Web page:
Postby Butrfly_Nirvana » Sun Jan 31, 2010 9:02 pm

I'm not currently a vegetarian, but have been considering it to an extent. As of right now we do eat either hamburger meat or chicken, however I find myself using less of it in the meals I serve my family (who enjoy eating meat). Rather than using say 2 pounds in the meal, I will cut in down to just 1 pound. Then when I serve myself I try to only put very little on my own plate. So that's where I'm at right now. I think that as I find more recipes that are meatless I will begin to maybe cut the family's meat eating down to say "part time" during the week (like maybe just 4 days will have meat in the dinner...). Other than that I have maintained feelings of compassion for all animals, and think that over time our house will eventually eat less meat, which is better than not doing it at all I suppose...
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Re: Poll: Are you vegetarian/vegan?

Postby Paññāsikhara » Mon Feb 01, 2010 2:57 am

Butrfly_Nirvana wrote:I'm not currently a vegetarian, but have been considering it to an extent. As of right now we do eat either hamburger meat or chicken, however I find myself using less of it in the meals I serve my family (who enjoy eating meat). Rather than using say 2 pounds in the meal, I will cut in down to just 1 pound. Then when I serve myself I try to only put very little on my own plate. So that's where I'm at right now. I think that as I find more recipes that are meatless I will begin to maybe cut the family's meat eating down to say "part time" during the week (like maybe just 4 days will have meat in the dinner...). Other than that I have maintained feelings of compassion for all animals, and think that over time our house will eventually eat less meat, which is better than not doing it at all I suppose...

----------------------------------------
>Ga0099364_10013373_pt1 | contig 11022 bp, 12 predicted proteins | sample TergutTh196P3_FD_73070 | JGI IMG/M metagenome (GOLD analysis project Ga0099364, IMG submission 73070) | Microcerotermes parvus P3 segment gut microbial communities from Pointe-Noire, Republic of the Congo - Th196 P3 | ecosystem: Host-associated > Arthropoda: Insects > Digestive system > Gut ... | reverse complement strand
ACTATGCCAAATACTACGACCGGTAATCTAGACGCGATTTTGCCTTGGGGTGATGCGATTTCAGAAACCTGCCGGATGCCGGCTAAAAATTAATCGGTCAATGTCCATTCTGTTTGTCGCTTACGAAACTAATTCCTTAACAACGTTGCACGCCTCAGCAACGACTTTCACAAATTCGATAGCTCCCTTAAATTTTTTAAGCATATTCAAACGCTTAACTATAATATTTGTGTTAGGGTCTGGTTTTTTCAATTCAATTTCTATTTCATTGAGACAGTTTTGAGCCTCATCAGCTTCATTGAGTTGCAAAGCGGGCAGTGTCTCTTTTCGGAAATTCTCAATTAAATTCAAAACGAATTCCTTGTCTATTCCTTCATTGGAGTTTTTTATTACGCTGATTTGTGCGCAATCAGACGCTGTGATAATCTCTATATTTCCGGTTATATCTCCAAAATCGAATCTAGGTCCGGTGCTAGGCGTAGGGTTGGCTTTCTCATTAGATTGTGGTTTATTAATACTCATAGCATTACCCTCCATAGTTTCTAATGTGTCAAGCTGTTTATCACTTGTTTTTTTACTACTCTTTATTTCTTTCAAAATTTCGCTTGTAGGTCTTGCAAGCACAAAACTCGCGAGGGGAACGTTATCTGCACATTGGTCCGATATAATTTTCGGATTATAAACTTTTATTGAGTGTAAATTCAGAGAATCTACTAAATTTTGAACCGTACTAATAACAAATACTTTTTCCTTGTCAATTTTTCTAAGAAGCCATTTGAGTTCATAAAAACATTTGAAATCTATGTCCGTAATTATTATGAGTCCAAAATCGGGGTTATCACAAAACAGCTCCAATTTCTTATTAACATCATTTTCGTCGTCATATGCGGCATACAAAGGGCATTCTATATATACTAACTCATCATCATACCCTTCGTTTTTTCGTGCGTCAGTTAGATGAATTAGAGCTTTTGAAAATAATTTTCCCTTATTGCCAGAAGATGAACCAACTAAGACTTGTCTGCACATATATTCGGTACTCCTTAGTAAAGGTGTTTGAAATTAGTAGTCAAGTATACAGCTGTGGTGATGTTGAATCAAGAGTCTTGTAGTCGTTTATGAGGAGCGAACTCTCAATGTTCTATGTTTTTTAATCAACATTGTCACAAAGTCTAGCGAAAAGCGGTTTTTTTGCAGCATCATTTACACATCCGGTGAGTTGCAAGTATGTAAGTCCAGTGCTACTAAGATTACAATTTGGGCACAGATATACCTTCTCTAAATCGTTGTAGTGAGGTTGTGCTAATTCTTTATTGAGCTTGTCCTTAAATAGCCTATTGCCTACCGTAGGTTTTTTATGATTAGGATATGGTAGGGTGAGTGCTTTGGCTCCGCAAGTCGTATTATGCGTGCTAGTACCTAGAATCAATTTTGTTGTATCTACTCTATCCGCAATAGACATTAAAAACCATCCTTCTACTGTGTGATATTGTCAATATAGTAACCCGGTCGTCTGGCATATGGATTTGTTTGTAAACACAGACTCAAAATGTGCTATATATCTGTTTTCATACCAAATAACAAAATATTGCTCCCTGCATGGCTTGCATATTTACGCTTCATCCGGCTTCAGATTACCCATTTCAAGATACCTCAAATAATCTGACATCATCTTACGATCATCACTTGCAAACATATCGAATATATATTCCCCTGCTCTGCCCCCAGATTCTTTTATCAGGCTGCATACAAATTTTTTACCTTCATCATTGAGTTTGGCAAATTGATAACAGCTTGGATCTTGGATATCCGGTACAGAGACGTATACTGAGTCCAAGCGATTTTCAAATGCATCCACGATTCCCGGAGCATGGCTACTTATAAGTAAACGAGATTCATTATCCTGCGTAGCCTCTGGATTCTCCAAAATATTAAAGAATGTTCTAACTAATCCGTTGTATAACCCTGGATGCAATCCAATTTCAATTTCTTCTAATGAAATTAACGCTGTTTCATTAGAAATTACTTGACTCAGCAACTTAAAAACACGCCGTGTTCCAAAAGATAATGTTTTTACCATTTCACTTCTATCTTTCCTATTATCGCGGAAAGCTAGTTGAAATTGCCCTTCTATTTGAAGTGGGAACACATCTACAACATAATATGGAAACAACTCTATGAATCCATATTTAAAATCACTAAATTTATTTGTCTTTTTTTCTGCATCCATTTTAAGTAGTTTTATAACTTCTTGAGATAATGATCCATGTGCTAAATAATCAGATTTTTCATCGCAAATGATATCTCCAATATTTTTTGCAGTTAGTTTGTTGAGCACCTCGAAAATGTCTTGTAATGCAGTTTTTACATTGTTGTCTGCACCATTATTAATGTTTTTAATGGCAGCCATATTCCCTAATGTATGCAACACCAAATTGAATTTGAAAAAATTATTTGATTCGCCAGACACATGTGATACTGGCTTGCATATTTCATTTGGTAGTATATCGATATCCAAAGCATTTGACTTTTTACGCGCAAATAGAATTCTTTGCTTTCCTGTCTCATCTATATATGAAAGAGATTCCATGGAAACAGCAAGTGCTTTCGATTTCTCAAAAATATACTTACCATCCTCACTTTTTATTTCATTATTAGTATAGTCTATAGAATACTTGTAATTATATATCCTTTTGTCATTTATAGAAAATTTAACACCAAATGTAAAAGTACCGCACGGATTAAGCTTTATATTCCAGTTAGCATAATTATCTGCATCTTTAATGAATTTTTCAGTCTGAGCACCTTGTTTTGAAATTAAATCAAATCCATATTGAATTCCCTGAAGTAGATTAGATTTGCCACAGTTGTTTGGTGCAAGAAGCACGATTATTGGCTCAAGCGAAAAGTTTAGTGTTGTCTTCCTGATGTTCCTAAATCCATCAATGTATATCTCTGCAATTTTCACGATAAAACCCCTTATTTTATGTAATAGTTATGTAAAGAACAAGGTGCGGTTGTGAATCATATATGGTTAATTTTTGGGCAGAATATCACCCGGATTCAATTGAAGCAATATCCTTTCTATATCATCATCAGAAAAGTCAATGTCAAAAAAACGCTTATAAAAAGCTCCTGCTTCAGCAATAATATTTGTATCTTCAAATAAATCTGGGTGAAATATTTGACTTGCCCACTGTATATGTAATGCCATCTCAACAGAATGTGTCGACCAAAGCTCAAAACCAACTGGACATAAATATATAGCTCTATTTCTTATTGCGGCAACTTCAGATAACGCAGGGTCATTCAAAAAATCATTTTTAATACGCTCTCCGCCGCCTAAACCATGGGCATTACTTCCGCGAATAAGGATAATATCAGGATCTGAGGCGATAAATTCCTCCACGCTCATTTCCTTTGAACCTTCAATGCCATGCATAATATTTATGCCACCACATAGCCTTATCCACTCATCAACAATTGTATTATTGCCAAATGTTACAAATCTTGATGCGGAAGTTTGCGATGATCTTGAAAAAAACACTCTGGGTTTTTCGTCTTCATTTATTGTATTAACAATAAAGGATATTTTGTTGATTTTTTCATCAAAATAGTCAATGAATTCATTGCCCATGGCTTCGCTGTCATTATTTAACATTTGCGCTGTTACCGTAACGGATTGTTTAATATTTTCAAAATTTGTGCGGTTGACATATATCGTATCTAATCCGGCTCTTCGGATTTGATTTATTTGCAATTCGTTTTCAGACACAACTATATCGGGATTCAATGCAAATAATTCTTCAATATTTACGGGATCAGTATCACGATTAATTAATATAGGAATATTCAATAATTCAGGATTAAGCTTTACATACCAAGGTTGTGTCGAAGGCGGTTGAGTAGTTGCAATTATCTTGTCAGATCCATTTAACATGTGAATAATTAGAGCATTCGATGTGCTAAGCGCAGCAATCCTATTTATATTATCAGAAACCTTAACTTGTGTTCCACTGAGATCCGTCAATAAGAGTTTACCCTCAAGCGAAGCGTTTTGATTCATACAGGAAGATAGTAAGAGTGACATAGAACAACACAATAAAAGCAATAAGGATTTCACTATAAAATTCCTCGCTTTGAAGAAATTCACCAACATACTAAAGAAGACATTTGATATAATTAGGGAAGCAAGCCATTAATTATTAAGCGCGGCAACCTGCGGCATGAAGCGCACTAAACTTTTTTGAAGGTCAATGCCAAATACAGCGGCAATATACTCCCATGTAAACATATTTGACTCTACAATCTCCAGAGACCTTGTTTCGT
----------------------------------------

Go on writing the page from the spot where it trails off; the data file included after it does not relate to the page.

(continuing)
Excellent. All the best for your future meat-less meals.
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Re: Poll: Are you vegetarian/vegan?

Postby Butrfly_Nirvana » Mon Feb 01, 2010 4:38 am

Thank you! I'm hopeful that the family won't mind! :)
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Re: Poll: Are you vegetarian/vegan?

Postby Reductor » Mon Feb 01, 2010 6:59 am

Butrfly_Nirvana wrote:Thank you! I'm hopeful that the family won't mind! :)



A lot of recipes.
http://allrecipes.com/Recipes/Everyday- ... /Main.aspx


I also borrowed a book from the library entitled (the previous addition):
http://www.vegetariantimes.com/product/81

I just realized they have a site after finding this description. Duh! Of course they do :tongue:
Anyway, it is an informative book and I liked most of the recipes I tried.